Gelya Pisareva

Flor et Lavr gallery presents its third exhibition project, which continues to explore Russian sculpture of the 20th and early 21st centuries intending to define its standing in modern art. The exhibition of Gelya Pisareva, St. Petersburg sculptor, painter and graphic artist is called ”Roots.”

Both art and wooden sculpture of Galina Pisareva, or Gelya, as she prefers to be called, emanate a special warmth, which is a unique feature of her works. Another reason why her art leaves no one indifferent - the author’s favorite topic has always been rural life, viewed by her attentive and poetic eye. Her paintings tell us about the vanishing scenery, the reality, which is slipping away—something that urban dwellers are not supposed to be familiar with, but it remains close to every one of us as some primal memory. It is no wonder - about a hundred years ago vast Russia was mainly the country of peasants. Almost everyone can trace peasant roots in their ancestry.

The theme of the hard life of a peasant woman does not make Gelya’s art tragic or dark, which is often the case with the Soviet “Severe School.” On the contrary, her works shine with happiness. To a great extent this is the effect of the lively and vibrant colours she uses. No matter, whether her colors are translucent and joyful or intense and decorative, her art always appeals to the viewer’s memory leaving a relatable and true impression.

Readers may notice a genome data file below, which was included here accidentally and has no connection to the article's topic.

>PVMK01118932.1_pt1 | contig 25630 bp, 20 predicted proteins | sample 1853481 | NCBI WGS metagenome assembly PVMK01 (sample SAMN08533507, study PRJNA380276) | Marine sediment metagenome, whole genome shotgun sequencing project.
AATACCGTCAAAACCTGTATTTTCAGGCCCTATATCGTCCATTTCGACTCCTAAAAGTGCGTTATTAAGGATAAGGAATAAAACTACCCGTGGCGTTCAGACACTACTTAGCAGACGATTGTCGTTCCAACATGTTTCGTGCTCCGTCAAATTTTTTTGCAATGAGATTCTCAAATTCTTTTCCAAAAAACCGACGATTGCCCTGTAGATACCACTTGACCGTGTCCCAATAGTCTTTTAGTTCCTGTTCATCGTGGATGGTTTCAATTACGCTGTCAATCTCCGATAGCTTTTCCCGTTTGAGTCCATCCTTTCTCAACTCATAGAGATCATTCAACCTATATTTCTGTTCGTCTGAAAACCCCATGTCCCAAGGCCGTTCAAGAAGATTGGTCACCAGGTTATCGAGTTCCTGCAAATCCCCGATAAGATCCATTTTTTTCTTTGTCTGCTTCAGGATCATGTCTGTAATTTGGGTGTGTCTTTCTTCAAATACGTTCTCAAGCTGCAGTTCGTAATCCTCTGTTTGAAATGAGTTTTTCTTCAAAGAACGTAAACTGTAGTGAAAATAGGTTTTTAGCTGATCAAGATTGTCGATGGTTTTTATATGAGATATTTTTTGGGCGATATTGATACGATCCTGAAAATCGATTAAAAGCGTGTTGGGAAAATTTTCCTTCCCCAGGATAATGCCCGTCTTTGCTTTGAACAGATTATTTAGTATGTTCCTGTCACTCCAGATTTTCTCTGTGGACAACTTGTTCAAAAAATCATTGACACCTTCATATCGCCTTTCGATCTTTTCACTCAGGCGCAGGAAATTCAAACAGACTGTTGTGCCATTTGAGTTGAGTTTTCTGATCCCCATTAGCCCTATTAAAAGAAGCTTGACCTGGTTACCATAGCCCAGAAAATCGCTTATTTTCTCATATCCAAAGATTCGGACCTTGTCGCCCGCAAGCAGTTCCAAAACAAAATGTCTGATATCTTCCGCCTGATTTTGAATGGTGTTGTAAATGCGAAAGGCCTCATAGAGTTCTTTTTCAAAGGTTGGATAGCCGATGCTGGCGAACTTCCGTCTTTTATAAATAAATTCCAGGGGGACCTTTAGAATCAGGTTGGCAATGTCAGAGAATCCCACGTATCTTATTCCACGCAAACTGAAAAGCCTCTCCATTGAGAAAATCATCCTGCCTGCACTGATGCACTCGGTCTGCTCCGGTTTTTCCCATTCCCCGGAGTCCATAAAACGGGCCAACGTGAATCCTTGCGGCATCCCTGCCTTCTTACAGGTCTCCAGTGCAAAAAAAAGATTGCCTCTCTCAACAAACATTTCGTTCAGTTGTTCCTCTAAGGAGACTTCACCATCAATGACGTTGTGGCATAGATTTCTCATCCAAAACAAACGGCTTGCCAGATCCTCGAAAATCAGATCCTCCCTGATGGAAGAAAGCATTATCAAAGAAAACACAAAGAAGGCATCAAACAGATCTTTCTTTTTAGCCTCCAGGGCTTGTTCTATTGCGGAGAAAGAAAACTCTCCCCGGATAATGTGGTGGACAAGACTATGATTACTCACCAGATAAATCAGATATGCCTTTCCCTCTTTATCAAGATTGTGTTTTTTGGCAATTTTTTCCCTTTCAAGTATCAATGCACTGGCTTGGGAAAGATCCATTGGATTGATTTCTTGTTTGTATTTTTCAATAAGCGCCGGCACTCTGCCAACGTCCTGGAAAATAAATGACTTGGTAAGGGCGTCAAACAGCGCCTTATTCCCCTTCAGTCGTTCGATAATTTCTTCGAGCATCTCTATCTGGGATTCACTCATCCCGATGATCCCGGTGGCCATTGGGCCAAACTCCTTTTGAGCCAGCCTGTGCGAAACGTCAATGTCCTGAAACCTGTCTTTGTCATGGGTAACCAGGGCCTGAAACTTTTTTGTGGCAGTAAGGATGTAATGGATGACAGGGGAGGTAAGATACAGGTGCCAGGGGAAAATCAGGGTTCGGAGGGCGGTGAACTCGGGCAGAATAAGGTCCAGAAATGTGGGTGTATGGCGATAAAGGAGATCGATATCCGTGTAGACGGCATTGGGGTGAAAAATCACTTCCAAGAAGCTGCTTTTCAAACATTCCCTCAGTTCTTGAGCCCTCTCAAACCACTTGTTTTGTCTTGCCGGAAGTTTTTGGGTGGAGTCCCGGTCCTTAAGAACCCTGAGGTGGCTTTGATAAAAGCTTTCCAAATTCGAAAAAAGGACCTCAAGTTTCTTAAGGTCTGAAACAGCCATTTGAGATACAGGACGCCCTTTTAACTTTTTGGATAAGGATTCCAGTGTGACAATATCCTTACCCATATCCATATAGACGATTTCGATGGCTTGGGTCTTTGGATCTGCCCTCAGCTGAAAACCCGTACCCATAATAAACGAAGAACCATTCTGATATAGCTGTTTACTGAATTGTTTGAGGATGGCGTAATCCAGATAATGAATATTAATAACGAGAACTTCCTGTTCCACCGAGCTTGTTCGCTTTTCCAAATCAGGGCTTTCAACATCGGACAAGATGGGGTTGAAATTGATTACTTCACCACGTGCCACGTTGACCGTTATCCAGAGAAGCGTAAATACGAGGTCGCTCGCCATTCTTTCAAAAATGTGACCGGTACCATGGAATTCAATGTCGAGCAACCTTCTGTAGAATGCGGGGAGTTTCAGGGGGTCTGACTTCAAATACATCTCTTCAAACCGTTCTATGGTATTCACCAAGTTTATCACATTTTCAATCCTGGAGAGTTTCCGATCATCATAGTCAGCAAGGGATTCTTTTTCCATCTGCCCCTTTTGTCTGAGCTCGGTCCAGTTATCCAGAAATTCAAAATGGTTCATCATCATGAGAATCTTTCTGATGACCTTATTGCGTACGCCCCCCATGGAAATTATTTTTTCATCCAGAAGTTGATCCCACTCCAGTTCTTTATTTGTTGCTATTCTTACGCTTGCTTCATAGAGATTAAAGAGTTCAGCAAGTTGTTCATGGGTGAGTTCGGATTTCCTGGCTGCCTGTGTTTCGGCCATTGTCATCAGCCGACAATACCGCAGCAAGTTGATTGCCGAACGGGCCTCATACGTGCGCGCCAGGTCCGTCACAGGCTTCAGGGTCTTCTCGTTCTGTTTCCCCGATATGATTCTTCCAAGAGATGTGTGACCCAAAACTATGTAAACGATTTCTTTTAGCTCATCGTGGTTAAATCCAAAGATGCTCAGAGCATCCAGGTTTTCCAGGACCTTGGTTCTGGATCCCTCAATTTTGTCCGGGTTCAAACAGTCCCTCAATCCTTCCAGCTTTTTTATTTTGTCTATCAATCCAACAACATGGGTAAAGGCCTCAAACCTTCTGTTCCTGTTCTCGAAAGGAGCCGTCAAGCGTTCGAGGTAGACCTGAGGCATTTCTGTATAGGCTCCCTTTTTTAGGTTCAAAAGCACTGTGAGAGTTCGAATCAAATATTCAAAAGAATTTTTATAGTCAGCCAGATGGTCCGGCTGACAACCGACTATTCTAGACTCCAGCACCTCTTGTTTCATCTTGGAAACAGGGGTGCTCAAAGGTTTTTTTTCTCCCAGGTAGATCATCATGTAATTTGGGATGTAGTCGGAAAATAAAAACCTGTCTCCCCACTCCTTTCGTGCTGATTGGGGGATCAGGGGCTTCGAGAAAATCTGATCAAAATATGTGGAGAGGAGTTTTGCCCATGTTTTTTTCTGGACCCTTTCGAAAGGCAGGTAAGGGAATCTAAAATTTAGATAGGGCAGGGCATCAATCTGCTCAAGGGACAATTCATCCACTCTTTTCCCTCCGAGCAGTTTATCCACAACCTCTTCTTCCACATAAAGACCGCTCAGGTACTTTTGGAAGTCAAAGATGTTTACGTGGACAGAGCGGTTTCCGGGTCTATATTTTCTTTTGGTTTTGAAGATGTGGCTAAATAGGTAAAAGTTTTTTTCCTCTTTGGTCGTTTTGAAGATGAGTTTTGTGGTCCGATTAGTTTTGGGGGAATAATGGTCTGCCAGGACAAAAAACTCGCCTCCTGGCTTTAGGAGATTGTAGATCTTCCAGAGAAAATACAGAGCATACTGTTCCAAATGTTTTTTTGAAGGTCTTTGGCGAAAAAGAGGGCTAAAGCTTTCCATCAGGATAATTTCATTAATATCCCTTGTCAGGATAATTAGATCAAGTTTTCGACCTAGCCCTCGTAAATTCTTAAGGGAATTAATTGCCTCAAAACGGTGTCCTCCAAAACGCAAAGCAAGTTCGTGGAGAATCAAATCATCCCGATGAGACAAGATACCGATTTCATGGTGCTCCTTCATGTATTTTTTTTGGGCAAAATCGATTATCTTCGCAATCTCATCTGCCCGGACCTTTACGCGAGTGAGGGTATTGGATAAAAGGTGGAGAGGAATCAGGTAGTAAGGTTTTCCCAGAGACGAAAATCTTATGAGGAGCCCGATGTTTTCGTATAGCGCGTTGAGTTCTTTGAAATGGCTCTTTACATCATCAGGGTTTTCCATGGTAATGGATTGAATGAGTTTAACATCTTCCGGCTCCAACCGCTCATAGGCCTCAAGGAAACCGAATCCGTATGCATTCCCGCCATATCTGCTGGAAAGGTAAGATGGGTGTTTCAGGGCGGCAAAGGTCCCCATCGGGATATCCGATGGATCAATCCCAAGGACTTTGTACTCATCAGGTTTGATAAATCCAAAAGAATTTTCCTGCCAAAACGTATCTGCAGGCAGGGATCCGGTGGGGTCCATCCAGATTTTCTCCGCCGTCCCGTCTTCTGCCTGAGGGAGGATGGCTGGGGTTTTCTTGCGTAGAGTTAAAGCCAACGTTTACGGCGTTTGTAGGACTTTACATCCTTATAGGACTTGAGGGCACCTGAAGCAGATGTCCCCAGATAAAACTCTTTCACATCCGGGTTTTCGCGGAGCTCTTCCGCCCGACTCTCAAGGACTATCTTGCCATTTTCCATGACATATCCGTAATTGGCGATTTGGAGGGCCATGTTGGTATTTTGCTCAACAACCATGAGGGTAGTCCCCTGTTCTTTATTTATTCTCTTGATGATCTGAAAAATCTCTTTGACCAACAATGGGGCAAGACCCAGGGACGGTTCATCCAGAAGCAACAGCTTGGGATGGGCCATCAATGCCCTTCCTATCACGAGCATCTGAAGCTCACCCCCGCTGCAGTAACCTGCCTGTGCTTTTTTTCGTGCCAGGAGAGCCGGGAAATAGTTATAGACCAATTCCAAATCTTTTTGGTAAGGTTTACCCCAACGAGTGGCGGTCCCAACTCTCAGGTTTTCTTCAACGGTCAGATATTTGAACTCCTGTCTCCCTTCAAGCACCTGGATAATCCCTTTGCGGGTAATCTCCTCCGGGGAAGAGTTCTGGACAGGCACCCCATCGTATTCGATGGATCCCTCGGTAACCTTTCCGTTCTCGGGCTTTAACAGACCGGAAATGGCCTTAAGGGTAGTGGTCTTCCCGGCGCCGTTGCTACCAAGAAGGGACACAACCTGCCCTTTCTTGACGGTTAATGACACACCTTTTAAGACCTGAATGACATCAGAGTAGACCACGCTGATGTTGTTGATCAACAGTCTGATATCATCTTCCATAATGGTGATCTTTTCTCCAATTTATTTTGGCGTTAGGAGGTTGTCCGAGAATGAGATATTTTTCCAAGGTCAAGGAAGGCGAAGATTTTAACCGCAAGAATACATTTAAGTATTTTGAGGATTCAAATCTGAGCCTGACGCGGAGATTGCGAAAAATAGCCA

The artist states: What would our country do without a woman? A woman is a goddess. She is everything: a mother, a grandmother, a tsarina, a young beauty… Paraskeva! I admire a woman. Women are Madonnas. Who keeps the house, a man? I think it is a woman. She raises children, cooks, washes and cleans … A woman is the head of the family. 

The art of Gelya Pisareva harmoniously combines the approaches which, as it seems, rarely complement each other: traditional “Realism School” of the Academy of Arts, passionate commitment to the bright and conventional idiom of folk art and the special manner, which refers us to different genres of art from impressionism and post-Impressionism to the “Severe School.” Addressing folk roots has not brought Gelya Pisareva to echoing naïve art, but without a doubt has helped her develop her own clearly recognizable artistic language, leaving the viewer with the impression of spontaneous, emotional art—understandable and unbiased.

Wooden sculpture has a special place in Gelya’s art. The images possessing multiple meanings seem to be the characters of a happy and peaceful child’s dream. Despite their seriousness and reserve, they bring out the most cheerful feelings, whether it is an icon-like composition “Nikolaos of Myra” or “Village”, where women carry houses of their heads, literally “holding the world.” 

The many-sided, timeless images, the feeling of tangibility and sustainability of the colorful and melodious world created by Gelya Pisareva – isn’t it the manifestation of hope, faith and love, that let the modern man find the fulcrum which real art is?

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